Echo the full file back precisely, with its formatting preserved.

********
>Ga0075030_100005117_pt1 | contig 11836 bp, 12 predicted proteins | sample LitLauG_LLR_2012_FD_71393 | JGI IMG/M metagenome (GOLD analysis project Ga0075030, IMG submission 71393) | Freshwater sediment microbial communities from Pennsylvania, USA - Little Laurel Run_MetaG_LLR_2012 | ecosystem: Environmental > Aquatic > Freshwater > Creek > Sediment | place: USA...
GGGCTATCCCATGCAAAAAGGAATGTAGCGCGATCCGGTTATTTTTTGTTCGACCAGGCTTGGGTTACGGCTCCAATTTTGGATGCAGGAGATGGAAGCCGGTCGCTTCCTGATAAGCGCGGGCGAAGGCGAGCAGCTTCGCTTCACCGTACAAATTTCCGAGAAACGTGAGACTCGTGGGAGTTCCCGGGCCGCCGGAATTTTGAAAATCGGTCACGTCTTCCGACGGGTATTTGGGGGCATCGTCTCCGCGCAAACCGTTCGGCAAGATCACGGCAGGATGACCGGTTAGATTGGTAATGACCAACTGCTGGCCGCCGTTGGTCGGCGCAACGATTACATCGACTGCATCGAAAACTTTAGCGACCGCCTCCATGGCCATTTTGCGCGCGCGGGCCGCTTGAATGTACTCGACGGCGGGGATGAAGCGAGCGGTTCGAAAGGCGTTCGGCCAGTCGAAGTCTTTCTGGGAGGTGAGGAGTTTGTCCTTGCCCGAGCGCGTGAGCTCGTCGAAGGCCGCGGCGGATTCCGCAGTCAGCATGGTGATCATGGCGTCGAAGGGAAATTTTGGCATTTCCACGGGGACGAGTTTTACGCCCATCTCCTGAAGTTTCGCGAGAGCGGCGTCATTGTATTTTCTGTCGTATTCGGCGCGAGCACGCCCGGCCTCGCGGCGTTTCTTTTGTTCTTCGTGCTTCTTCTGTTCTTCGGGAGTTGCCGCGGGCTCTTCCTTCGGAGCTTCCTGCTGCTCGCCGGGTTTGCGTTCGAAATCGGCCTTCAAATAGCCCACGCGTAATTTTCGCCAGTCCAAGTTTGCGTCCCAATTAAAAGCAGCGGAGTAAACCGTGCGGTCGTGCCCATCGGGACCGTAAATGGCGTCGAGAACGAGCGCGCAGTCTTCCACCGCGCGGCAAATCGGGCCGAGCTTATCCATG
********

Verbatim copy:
>Ga0075030_100005117_pt1 | contig 11836 bp, 12 predicted proteins | sample LitLauG_LLR_2012_FD_71393 | JGI IMG/M metagenome (GOLD analysis project Ga0075030, IMG submission 71393) | Freshwater sediment microbial communities from Pennsylvania, USA - Little Laurel Run_MetaG_LLR_2012 | ecosystem: Environmental > Aquatic > Freshwater > Creek > Sediment | place: USA...
GGGCTATCCCATGCAAAAAGGAATGTAGCGCGATCCGGTTATTTTTTGTTCGACCAGGCTTGGGTTACGGCTCCAATTTTGGATGCAGGAGATGGAAGCCGGTCGCTTCCTGATAAGCGCGGGCGAAGGCGAGCAGCTTCGCTTCACCGTACAAATTTCCGAGAAACGTGAGACTCGTGGGAGTTCCCGGGCCGCCGGAATTTTGAAAATCGGTCACGTCTTCCGACGGGTATTTGGGGGCATCGTCTCCGCGCAAACCGTTCGGCAAGATCACGGCAGGATGACCGGTTAGATTGGTAATGACCAACTGCTGGCCGCCGTTGGTCGGCGCAACGATTACATCGACTGCATCGAAAACTTTAGCGACCGCCTCCATGGCCATTTTGCGCGCGCGGGCCGCTTGAATGTACTCGACGGCGGGGATGAAGCGAGCGGTTCGAAAGGCGTTCGGCCAGTCGAAGTCTTTCTGGGAGGTGAGGAGTTTGTCCTTGCCCGAGCGCGTGAGCTCGTCGAAGGCCGCGGCGGATTCCGCAGTCAGCATGGTGATCATGGCGTCGAAGGGAAATTTTGGCATTTCCACGGGGACGAGTTTTACGCCCATCTCCTGAAGTTTCGCGAGAGCGGCGTCATTGTATTTTCTGTCGTATTCGGCGCGAGCACGCCCGGCCTCGCGGCGTTTCTTTTGTTCTTCGTGCTTCTTCTGTTCTTCGGGAGTTGCCGCGGGCTCTTCCTTCGGAGCTTCCTGCTGCTCGCCGGGTTTGCGTTCGAAATCGGCCTTCAAATAGCCCACGCGTAATTTTCGCCAGTCCAAGTTTGCGTCCCAATTAAAAGCAGCGGAGTAAACCGTGCGGTCGTGCCCATCGGGACCGTAAATGGCGTCGAGAACGAGCGCGCAGTCTTCCACCGCGCGGCAAATCGGGCCGAGCTTATCCATG